You’ve already experienced your last football game, standing in the cold in the front row of the student section all season long, decked out in your school colors and cheering loud and proud. That is, until they lost, and you realized you will never have that experience again. Never again.

SEE ALSO: What I Wish I Knew As A Second-Semester High School Senior

You already had your last winter break. Preparing and celebrating the holidays with your family, ice skating and sledding with your best friends. Those quiet nights alone in your room watching Netflix, taking for granted your loved ones just a few rooms away. Never again.

If you’re an athlete, you may have already played in your last game or ran your last race. The crowd cheering, proudly wearing your school’s name across your chest, giving it your all. For some, it may be the end of your athletic career. Before you knew it, you were standing in an empty gym, staring up at the banners and thinking about the mark you left on your school, wondering where on earth the time went. Never again.

I’m telling you right now, you’re going to miss it all. Everything you’ve ever known. Those early mornings when you debate going to first hour because you really need those McDonald’s hash browns. The late nights driving home from practice, stopping for ice cream of course, ready for a late night of homework. Getting food on a whim with your friends. Endless fights with your siblings. Your favorite chips in the pantry. A fridge full of food. Coming home to and getting tackled by your dog. Driving around your hometown, passing the same sights you’ve seen every day for as long as you can remember. Hugs from your mom after a long day. Laughs with your dad. And that best friend of yours? You’re going to miss them more than anything. I’m telling you right now, nothing will ever be the same. Never again.

SEE ALSO: I'm The Girl That Enjoyed High School

Before you start packing your bags, slow down, take a deep breath, and look around. You’ve got it pretty good here. The end of your senior year can be the time of your life; it’s truly amazing. So go to the winter dance, go to Prom, spend Senior Skip Day with your classmates, go to every sporting event you can, while you still can. College is pretty great, but it’s the little things you’re gonna miss the most. Don’t take it for granted because soon, you’ll be standing in a packed gym in your cap and gown, wondering where the heck the time went. You’ve got a long, beautiful life ahead of you, full of joy but also full of challenges. You’re going to meet so many wonderful people, people who will treat you right and people who won’t.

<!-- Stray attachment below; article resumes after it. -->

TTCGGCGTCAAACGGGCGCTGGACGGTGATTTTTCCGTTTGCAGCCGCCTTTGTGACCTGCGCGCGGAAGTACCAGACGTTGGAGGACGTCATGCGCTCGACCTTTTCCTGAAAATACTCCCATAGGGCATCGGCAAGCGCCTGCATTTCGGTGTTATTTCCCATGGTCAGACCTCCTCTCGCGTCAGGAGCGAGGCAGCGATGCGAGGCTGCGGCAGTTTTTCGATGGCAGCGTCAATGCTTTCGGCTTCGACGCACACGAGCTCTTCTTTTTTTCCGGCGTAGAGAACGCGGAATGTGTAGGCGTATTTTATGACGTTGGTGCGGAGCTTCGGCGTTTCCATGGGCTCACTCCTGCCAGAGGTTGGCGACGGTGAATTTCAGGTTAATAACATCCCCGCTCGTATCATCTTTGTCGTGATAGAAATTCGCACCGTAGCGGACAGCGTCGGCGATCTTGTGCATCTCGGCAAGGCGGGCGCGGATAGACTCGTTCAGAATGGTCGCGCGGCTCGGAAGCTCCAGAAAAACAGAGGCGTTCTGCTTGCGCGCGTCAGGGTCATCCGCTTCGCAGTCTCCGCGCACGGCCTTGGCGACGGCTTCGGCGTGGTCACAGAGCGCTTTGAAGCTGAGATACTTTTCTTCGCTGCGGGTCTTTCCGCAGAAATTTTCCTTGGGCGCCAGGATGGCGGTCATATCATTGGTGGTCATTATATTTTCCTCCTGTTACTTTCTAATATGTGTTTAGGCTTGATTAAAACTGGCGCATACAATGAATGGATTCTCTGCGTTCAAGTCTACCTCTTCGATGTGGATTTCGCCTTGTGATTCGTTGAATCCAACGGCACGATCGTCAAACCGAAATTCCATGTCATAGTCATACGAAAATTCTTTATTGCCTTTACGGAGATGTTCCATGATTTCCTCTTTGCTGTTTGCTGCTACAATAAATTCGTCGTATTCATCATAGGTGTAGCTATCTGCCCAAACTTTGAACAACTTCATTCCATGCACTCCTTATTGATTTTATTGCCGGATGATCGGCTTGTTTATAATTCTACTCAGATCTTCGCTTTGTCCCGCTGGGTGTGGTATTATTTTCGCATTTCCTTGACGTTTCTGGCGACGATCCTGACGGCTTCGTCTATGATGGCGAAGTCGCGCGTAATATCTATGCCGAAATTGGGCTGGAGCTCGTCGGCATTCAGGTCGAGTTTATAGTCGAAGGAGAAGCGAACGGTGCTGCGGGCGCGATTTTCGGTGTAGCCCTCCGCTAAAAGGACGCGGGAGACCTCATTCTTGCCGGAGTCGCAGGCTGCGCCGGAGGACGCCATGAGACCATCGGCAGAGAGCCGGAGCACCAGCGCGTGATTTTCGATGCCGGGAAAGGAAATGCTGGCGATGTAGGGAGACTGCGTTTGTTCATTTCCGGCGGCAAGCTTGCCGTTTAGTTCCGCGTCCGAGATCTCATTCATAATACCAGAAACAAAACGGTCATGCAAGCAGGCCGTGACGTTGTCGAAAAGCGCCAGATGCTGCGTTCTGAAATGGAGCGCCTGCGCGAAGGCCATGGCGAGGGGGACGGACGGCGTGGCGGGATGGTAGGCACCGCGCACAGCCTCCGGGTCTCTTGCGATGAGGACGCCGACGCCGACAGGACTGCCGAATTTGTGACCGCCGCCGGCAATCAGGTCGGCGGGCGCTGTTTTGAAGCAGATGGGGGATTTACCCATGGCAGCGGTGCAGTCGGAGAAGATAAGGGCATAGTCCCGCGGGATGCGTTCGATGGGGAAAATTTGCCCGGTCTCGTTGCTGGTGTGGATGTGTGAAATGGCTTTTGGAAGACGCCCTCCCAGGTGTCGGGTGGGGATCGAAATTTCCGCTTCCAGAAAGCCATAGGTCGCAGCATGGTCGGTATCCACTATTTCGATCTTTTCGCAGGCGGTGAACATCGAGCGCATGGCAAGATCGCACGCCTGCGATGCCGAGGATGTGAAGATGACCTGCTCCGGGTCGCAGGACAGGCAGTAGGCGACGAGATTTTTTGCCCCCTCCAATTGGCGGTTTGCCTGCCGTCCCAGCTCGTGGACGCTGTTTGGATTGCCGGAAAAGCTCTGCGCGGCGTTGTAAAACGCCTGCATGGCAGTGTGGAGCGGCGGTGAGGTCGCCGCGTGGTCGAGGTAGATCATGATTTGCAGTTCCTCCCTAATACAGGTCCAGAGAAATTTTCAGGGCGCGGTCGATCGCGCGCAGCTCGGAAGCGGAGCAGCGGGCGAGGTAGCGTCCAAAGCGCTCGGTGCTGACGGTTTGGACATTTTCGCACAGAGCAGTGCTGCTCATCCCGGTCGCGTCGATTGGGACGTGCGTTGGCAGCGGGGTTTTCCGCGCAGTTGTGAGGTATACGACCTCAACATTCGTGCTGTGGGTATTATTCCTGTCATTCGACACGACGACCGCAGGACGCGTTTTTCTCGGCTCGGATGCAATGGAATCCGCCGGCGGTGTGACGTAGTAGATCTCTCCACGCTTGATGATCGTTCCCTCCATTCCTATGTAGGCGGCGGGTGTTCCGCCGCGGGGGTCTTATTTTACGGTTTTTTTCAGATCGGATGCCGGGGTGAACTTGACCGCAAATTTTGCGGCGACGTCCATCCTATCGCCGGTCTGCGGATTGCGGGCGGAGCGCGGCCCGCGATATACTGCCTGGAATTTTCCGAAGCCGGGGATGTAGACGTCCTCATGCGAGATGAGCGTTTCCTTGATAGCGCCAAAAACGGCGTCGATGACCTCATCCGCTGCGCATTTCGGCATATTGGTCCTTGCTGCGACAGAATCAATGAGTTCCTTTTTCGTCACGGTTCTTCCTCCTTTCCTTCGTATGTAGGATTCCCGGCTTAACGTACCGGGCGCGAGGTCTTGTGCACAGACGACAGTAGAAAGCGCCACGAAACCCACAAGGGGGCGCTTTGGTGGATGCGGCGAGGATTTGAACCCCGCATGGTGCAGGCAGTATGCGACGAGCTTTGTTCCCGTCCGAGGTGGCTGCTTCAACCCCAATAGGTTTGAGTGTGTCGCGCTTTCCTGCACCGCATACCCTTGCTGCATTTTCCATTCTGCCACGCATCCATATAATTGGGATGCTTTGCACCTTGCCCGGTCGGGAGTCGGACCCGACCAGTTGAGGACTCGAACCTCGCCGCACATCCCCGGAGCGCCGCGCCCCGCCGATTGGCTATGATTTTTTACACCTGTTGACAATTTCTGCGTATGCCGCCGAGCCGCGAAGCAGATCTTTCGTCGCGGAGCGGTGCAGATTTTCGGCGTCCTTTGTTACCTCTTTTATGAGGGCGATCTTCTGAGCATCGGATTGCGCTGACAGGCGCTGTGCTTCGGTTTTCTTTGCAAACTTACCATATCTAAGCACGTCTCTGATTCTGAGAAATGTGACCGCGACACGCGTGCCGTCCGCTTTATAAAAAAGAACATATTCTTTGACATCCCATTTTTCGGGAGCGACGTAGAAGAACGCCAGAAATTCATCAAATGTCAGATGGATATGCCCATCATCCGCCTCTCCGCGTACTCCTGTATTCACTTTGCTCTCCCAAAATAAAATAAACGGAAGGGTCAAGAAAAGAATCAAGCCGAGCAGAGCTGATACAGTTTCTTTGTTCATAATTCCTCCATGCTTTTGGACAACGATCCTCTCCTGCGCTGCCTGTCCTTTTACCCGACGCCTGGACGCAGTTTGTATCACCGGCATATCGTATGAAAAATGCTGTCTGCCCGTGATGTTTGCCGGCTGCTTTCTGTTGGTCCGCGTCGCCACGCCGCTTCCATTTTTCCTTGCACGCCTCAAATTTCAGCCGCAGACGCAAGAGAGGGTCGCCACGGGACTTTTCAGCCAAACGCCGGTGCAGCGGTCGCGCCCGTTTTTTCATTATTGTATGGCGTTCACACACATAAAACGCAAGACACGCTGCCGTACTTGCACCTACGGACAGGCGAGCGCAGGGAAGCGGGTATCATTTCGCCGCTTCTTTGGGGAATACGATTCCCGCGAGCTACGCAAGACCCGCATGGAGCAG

So, take it all in. Be excited for the future and look forward to it, but be mindful of the present. You’ve got this.
Cover Image Credit: Hartford Courant

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How To Not Be Filled With Regret When A Loved One Passes

Is there a possible way to avoid regret?


Let me start off by saying this: there is no way to not be filled with regret after a loved one passes. No matter whether you have spoken to them every day or maybe once in a few weeks after they are gone, you think of all the possibilities of where you could have done more for them.

I still live with regret after my grandmother has passed in 2015 and it's four years later.

My feelings towards her passing are still as relevant as they were back then. I spoke to her many times, we wrote letters back and forth, I tried to enjoy life with her while she was still here. Towards the end, I knew it was coming but still thought a miracle could happen.

The second I walked into my house from school after taking the PSAT, I was given the news. I sat down in my kitchen, tears rolling down my cheeks, and my mind started racing. Me, telling myself repeatedly, "You could have done more."

I sat there for a while, thinking about all the situations where I could have seen her more, or talked her more, even if was just over the phone. I became very hard on myself, and that didn't already help the situation of losing someone.

It's inevitable to become sad when you lose someone you love and know they are not replaceable, but you can't blame yourself for what you didn't do. You have to remember everything you DID DO.

It's easier to see the negative in things, but if you are always looking for the negatives, you will become depressed. Of course, you will most likely be full of some type of regret, but don't let it consume you. Think of the happy times you two have had.

That person would have appreciated anything from you, even if it was just seeing a smile on your face.